Herein are we to remember HIM:

(1) Christ was sent of the Father into the world. This statement touches on the reality of His incarnation, and directs us to the truth that Jesus Christ is the fulfillment of all the promises of God contained in the Old Testament, Of this we must be confidently persuaded in our hearts, for unless we are able to see HIM as the central realization of all God’s works from of old, the remembrance of His death will be meaningless. Long may we then ponder this point of remembrance, for before us is opened the vast storehouse of treasurecontained in the Old Testament Scriptures. They, too, are the revelation of Jesus Christ and the focal point in them is that they reveal Him as the promised Savior in Whom God will accomplish the deliverance of Israel. 

(2) Christ assumed our flesh and blood. Here we must remember that this was necessary because, as our Heidelberg Catechism explains, the only mediator that can possibly deliver us from the misery of sin and death is one who is “very, righteous man and very really God.” And if we desire to engage in some dogmatic probing we have a wonderful opportunity here to search out the Scriptures and the Confessions with a view to discovering the true teaching concerning the natures of Christ and their relation to each other. But the significant point from which we may elicit unspeakable consolation is the fact that in assuming our flesh and blood, He became like us in all things, sin excepted. We have a High Priest that can be touched with the feelings of our infirmities. We have the sinless Jesus Who is and can be our representative before God for He is one with us. 

(3) The third point of our consideration is the fact that “He bore for us the wrath of God from the beginning of His incarnation, to the end of His life upon earth.” In parenthesis we are reminded here of the fact that under this wrath which He bore “we should have perished everlastingly.” Since several other points that follow also direct our attention to this suffering of Christ in the flesh, the emphasis here must be placed on the fact that He suffered Divine wrath for us and also that He suffered this all His life time. Our Catechism mentions this in answer to the question: “What do you understand by the words, ‘He suffered?'” Consider this beautiful confession: “That He, all the time He lived on earth, but especially at the end of His life, sustained in body and soul, the wrath of God against the sins of all mankind: that so by His passion, as the only propitiatory sacrifice, He might redeem our body and soul from everlasting damnation, and obtain for us the favor of God, righteousness and eternal life.”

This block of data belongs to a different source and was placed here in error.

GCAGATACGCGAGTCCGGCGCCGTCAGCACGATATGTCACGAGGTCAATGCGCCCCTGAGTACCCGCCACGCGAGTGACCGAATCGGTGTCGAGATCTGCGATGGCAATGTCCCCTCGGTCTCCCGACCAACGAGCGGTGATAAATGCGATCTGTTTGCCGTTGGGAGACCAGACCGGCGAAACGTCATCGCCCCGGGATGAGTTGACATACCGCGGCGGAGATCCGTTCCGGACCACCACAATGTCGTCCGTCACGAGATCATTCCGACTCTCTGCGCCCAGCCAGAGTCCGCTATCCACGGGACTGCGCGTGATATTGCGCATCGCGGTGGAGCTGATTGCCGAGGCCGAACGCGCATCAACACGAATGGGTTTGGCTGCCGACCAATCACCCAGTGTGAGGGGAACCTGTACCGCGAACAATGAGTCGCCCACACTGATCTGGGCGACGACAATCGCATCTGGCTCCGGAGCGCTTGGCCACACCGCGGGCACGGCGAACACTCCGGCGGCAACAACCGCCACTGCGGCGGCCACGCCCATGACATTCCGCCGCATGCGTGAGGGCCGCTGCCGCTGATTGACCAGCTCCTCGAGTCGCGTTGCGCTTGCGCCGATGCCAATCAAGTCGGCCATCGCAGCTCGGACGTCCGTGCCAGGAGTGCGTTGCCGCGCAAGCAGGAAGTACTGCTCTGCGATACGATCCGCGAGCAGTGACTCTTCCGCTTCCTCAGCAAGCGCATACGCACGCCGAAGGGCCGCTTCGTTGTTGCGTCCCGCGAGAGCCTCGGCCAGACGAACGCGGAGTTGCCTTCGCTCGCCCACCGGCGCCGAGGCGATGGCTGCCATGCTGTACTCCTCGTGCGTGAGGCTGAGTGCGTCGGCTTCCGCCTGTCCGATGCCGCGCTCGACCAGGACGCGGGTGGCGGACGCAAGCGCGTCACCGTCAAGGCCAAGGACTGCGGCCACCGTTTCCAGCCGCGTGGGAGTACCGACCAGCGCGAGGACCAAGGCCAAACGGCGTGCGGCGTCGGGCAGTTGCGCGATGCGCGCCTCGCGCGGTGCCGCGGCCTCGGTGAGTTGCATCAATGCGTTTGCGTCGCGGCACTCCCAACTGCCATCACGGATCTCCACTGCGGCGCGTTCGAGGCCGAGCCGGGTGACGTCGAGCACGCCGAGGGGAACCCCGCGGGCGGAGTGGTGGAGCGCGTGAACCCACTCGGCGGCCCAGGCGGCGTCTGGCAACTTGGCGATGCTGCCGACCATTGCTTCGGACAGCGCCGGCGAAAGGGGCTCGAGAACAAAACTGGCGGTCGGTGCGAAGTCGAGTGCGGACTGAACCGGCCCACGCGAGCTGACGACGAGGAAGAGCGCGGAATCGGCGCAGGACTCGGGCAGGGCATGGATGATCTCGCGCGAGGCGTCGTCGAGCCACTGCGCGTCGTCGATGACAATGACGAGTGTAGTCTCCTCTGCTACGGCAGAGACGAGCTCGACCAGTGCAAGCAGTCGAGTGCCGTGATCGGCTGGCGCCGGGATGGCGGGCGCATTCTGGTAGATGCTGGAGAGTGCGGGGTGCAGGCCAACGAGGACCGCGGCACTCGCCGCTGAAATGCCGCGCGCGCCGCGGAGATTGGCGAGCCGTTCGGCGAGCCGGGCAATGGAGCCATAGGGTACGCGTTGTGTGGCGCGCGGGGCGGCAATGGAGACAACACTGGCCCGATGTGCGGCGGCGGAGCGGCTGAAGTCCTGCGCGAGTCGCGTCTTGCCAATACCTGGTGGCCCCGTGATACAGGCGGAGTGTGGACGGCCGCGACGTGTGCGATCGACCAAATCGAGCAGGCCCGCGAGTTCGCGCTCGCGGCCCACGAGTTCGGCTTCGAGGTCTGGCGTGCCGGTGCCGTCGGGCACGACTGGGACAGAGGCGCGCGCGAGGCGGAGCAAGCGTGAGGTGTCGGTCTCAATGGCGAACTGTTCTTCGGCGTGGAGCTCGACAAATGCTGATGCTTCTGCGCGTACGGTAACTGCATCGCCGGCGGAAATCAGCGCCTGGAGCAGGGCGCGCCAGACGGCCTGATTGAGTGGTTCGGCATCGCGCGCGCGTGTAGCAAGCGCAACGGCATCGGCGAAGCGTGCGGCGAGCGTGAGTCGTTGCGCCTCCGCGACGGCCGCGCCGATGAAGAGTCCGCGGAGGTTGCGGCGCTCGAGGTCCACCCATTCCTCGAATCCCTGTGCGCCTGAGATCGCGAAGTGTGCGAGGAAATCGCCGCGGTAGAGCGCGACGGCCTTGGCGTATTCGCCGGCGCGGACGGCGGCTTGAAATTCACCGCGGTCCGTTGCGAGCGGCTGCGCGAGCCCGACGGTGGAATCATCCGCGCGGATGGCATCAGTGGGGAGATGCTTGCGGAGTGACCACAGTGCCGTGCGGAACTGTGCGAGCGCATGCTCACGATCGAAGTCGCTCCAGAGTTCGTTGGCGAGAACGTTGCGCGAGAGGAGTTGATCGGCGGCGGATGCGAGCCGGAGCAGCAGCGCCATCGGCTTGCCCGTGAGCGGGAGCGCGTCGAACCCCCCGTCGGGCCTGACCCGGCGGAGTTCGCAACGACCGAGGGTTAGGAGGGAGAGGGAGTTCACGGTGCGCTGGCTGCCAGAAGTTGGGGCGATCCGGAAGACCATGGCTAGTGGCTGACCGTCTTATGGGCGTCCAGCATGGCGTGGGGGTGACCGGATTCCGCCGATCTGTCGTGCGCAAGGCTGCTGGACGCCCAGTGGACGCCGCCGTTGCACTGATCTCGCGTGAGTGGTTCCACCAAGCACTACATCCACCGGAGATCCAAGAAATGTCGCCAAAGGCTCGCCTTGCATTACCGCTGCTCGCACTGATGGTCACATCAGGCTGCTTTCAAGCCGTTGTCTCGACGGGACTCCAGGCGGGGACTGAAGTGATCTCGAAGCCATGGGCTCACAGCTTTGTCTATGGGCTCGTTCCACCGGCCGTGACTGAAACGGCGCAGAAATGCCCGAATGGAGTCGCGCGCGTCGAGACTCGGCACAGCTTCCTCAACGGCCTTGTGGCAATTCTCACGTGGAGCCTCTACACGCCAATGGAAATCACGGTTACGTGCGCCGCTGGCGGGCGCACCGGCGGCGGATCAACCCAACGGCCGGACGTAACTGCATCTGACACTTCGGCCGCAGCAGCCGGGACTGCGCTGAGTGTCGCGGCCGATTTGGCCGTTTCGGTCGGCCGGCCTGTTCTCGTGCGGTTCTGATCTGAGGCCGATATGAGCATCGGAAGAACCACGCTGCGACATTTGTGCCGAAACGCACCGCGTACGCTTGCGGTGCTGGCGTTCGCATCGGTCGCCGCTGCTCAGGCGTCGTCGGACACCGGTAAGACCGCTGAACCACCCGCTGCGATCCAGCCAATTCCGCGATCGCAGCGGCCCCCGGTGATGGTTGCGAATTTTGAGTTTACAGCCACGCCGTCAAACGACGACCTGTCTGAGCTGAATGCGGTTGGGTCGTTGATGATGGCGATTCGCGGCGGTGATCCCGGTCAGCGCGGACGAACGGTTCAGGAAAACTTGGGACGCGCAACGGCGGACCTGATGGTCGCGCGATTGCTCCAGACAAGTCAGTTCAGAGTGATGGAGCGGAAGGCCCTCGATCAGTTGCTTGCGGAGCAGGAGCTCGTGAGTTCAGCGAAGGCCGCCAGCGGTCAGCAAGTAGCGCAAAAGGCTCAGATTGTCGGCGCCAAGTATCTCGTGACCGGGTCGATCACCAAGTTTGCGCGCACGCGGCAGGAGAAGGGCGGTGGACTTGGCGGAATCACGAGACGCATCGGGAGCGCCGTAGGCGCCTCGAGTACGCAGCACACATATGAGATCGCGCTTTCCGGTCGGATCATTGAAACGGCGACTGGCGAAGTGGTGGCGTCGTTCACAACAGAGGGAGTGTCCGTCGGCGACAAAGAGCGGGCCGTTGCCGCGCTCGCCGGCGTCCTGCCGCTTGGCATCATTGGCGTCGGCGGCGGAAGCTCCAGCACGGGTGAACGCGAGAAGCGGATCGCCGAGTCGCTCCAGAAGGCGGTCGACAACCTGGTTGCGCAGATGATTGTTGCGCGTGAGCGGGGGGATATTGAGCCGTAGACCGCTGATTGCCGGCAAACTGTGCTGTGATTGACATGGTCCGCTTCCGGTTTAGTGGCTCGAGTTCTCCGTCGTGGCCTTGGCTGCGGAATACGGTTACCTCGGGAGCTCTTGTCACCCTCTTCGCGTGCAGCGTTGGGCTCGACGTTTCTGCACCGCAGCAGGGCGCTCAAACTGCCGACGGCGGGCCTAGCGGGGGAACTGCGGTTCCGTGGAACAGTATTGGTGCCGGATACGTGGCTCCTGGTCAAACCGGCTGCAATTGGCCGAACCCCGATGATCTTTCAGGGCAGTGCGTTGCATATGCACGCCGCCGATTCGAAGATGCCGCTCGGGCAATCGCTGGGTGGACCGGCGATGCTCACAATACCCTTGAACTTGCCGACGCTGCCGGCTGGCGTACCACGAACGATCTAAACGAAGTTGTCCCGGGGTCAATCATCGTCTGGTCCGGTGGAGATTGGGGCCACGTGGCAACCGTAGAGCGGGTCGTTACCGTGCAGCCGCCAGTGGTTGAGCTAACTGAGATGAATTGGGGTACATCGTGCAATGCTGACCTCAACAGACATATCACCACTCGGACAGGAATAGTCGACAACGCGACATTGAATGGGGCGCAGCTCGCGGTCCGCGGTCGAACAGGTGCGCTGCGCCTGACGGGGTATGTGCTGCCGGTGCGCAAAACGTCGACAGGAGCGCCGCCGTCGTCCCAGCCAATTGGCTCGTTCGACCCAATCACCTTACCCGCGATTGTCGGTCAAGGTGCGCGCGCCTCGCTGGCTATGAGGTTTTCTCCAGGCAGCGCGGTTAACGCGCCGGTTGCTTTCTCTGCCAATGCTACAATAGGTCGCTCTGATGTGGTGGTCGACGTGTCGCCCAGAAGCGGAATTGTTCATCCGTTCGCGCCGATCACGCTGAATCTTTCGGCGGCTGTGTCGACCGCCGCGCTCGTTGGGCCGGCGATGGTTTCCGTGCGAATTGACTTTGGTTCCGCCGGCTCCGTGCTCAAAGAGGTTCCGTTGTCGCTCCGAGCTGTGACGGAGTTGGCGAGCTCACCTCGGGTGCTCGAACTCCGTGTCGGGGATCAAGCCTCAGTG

(4) Next, “that He hath fulfilled, for us, all obedience to the divine law, and righteousness.” Here we are to consider that His work of suffering was not simply a negative work but it was very positive. In the obtaining of the positive benefits of salvation, Christ died—and this is emphasized once more here—for us. He did not need righteousness for Himself, for He is the eternally righteous One! But we, who are unrighteous and disobedient, need one to obtain righteousness for us in the way of perfect obedience. This Christ did by walking in love in the way of all the commandments of God. He performed the Father’s will. He did all His good pleasure. Of Him it was and could be said: “This is my beloved Son, in Whom I am well pleased.” And while considering this point it is not at all superfluous to give attention to the fact that Christ hath fulfilled all obedience to the divine law, and righteousness. Of this, too, we are confidently persuaded. We do not speak of a Christ Who suffered and died in an attempt to accomplish salvation or of a Christ Who made salvation possible for those who are willing to comply with the condition of acceptance, but the Christ of God has performed a perfect and complete work. He obtained salvation! 

(5) The fifth point of our consideration directs us to the manner in: which Christ did this. Our Form of Communion states: “Especially, when the weight of our sins and the wrath of God pressed out of Him the bloody sweat in the garden, where He was bound that we might be freed from: our sins.” There is more here but let us take just this much first. Oh, what a glorious contemplation there is for us here when we take time in our busy (?) life to remember the sufferings of our Lord and Savior. Shamefully we must confess that also this is not done as faithfully as it should be. But without probing the depths of the theological implications of that suffering of Christ and limiting the scope of our observations to the historic revelation of that suffering, we must attempt at least to understand a little bit of what He endured. Have you ever tried to live those hours with Him in the garden, before the Sanhedrin and Pilate? If you have, the remembrance of the Lord’s Supper becomes meaningful. Then we begin to understand the meaning of His death. 

There are still more points of consideration mentioned here in our Communion Form but these will have to wait until our next article.